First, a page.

Unlike conventional ovens having electric or gas heating elements, the invention does not use the electric or gas heating element to provide the cooking heat. Instead the electric or gas heating element is used only to initially ignite the charcoal and to reignite the charcoal when necessary. In practice, once the ignition means is turned on initially, the charcoal begins to burn and the internal temperature of the oven rises. At a predetermined upper temperature limit, the thermostat turns off the charcoal ignition means and the charcoal cooks the food. Air supplied through the vents allows the charcoal to continue burning inside the closed housing. After a time, the smoldering charcoal begins to produce less heat, due to ash buildup and other considerations. When the internal temperature of the oven drops below a preset lower temperature limit, the thermostat reactivates the ignition means to reignite the charcoal. When the charcoal is again burning with maximum heat intensity and the internal temperature of the oven reaches the preset upper limit, the ignition means is again deactivated. This cycle continues until the meat is cooked or until the charcoal needs to be replaced. The time during which the ignition means is operating, as well as the number of times the ignition means is cycled, is dramatically reduced as compared to conventional ovens which utilize a heating element to provide the cooking heat. In this manner the meat is cooked with the desirable charcoal flavor, the cooking process is self-maintaining and the oven is less expensive to operate.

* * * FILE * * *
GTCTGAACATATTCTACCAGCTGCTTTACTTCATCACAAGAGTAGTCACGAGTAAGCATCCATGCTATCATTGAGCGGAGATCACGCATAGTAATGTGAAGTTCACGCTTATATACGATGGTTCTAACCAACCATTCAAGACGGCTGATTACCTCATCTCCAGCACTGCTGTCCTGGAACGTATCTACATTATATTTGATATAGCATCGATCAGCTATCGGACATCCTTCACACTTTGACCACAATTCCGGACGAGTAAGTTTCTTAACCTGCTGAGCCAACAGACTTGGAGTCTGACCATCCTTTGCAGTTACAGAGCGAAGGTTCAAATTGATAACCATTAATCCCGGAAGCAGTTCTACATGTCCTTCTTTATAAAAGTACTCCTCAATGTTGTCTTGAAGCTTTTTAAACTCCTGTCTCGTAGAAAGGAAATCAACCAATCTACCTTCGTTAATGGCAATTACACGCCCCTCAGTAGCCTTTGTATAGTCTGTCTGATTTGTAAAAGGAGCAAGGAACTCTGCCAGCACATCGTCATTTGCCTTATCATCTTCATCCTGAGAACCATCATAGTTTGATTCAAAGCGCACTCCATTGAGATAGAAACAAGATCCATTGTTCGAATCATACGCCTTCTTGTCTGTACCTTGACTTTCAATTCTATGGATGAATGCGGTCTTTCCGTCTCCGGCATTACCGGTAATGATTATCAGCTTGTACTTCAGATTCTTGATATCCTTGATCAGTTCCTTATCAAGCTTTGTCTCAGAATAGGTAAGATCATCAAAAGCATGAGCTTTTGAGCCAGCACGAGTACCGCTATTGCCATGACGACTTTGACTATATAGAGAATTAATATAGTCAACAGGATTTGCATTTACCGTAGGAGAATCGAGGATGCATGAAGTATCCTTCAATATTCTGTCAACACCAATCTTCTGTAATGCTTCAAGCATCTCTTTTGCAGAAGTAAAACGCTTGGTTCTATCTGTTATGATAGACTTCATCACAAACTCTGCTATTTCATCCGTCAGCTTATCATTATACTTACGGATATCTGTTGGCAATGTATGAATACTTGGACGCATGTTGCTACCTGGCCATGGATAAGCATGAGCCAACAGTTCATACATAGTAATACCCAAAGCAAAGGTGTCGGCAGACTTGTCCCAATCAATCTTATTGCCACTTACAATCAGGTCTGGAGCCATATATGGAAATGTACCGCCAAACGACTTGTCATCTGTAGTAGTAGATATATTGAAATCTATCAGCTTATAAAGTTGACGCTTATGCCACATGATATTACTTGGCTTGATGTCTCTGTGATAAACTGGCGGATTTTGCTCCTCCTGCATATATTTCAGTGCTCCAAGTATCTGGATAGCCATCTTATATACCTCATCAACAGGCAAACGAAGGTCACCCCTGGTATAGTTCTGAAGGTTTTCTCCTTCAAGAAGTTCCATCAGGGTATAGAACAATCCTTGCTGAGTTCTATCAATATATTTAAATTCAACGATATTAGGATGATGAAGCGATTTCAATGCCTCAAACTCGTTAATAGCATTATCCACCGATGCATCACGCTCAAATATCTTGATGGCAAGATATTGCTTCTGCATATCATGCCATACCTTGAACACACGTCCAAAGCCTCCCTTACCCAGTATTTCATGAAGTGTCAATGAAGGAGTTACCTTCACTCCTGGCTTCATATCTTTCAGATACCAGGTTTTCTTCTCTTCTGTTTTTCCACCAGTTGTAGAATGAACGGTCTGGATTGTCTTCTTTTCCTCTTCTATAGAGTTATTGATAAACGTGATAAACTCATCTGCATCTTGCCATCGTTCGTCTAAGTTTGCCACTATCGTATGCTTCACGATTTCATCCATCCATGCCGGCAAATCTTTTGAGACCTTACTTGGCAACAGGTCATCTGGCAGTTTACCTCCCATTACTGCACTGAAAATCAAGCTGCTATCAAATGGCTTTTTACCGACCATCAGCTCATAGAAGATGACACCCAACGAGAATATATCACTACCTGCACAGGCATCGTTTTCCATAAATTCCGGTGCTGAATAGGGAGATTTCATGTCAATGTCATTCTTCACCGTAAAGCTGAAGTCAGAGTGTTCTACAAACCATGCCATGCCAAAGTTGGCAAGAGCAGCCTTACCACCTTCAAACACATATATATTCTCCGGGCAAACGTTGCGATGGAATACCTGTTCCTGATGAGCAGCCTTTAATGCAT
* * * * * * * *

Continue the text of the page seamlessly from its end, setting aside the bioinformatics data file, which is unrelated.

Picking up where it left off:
FIG. 1 is a perspective view of a single compartment oven.
FIG. 2 is a front view of a double compartment oven with the doors removed for clarity.
FIG. 3 is a perspective view of another embodiment of the invention showing the inclusion of a warmer compartment, also with the door removed for clarity.
With reference now to the drawings, the invention will now be described in detail, with presentation of the best mode and the preferred embodiment. As shown in FIG. 1, the invention mainly comprises a generally closed housing 10 consisting of a bottom 12, side walls 13 and a top 14, with access provided by door 11. Housing 10 is preferably insulated, and may comprise shapes other than rectangular. Housing 10 may be composed of any material suitable for use as the structure of an oven, such as for instance sheets of stainless steel or aluminum sandwiching an insulating material. The internal area of housing 10 may comprise a single compartment 20 for cooking or may be divided into multiple compartments 20 as shown in the other figures. One or more racks 21 to receive meat or food for cooking are positioned within compartment 20. The integrity of housing 10 is compromised by a lower vent 16 and an upper vent 17. This allows fresh air to be drawn into the cooking compartment 20 through lower vent 16 and allows smoke and combustion by-products to exit through upper vent 17. Lower vent 16 may also act as a drain if positioned in bottom 12. One or more thermostats 15 are mounted internally in housing 10 to monitor the temperature of the cooking compartment 20. These thermostats 15 may be of any type suitable for this application and are well known in the art. The thermostat 15 is connected to a temperature controller means 18 which receives the temperature information from the thermostat 15 and compares it to predetermined upper and lower temperatures. Controller 18, also of any commonly known type suitable for this application, controls electrical power to charcoal ignition means 22, here shown as an electric heating element, activating and deactivating ignition means 22 in response to the internal temperature of the compartment 20.